1742-Dated, 1st Model Long Land Pattern British Military Brown Bess Musket, Restocked c. 1760-1813, Choice Very Fine. A choice quality, attractive British Military 1st Model Long Land Pattern Brown Bess Musket that is dated "1742" and measures 56.25" in its overall length. This type was common in use in America during the French and Indian War and throughout the American Revolution. This Musket has a 40.75", .75-77 caliber round steel barrel with 2 early Tower Proofs, an unidentified barrel makers mark appears to be "I" and 2 Inspector marks on the tang, then Re-proofed with 2 Birmingham proofs circa 1813. The lock is Engraved "TOWER" and "1742" with a "CROWN" over "GR" (King George II). This gun has Brass regulation furniture (trigger guard has a period repair). The stock has a circular Bone Inlay marked "M A", "104" (assumed to be MccLESFIELD ARSENAL #104) and is burn marked on the right comb with 2 Stores Keeper marks, and a small "CROWN" at the muzzle, and is overall very solid with a smooth rich appearance showing very little active service. Its steel ram rod is regimentally marked "J 51" and Stamped with a "CROWN". This 1st Model Long Land Pattern British Military Brown Bess Musket is choice in appearance and is in good mechanical working order. See: BATTLE WEAPONS of the American Revolution. by, George C. Neumann c. 1998, pages 58-62. Provenance: Private collection in Philadelphia.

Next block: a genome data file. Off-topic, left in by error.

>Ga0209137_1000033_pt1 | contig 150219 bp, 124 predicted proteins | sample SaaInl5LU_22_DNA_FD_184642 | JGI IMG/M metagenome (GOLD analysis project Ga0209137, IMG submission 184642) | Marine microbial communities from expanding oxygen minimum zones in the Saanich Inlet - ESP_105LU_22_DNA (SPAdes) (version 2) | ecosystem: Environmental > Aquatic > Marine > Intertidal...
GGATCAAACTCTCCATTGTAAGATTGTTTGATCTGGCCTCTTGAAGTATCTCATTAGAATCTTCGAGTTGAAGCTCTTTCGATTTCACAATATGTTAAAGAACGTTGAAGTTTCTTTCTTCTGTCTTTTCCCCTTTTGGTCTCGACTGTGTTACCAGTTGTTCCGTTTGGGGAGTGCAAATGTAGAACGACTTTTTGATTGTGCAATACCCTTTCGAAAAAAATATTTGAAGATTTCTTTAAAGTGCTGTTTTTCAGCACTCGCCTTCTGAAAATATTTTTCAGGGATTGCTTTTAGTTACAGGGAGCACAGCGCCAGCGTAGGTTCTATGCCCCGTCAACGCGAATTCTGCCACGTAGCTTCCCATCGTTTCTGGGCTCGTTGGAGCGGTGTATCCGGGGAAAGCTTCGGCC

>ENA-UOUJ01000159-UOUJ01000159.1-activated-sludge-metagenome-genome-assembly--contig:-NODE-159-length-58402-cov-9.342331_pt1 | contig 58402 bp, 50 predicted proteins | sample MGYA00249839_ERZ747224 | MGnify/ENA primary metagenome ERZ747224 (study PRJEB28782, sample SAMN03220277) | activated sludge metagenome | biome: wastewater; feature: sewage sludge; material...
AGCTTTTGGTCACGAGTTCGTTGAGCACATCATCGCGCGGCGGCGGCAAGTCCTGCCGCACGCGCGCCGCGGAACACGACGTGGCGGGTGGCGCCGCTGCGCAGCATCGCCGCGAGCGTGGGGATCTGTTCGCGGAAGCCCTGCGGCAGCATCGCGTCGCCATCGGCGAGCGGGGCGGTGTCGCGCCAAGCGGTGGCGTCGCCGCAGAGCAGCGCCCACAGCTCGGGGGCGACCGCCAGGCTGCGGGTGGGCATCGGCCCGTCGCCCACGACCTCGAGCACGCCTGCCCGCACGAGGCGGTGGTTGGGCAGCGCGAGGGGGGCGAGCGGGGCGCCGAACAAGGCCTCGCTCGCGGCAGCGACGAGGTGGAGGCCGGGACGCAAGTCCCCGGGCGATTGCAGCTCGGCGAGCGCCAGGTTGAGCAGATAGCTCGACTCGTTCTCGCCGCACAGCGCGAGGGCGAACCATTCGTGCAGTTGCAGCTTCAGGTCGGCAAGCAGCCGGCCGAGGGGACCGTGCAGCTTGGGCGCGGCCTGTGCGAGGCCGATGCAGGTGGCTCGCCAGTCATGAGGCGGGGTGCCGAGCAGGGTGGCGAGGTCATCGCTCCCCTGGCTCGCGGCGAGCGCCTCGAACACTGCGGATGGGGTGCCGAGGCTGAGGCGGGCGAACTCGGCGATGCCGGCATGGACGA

Additional information regarding Provenance:
From a private collection in Philadelphia. Said to have been removed and sold from the Earl of MccLESFIELD’S Castle (originally built during the 1300s, to present), located at Shirburn, Staffordshire, England. It is said that this musket remained in the castle's armory until financial hardship plagued the MccLesfield family in the 20th century, forcing the eviction of the 9th Earl, and the sale of its contents in 2004. This information was provided to the current consignor and cannot be proven at this time, but makes sense and is worthy of note.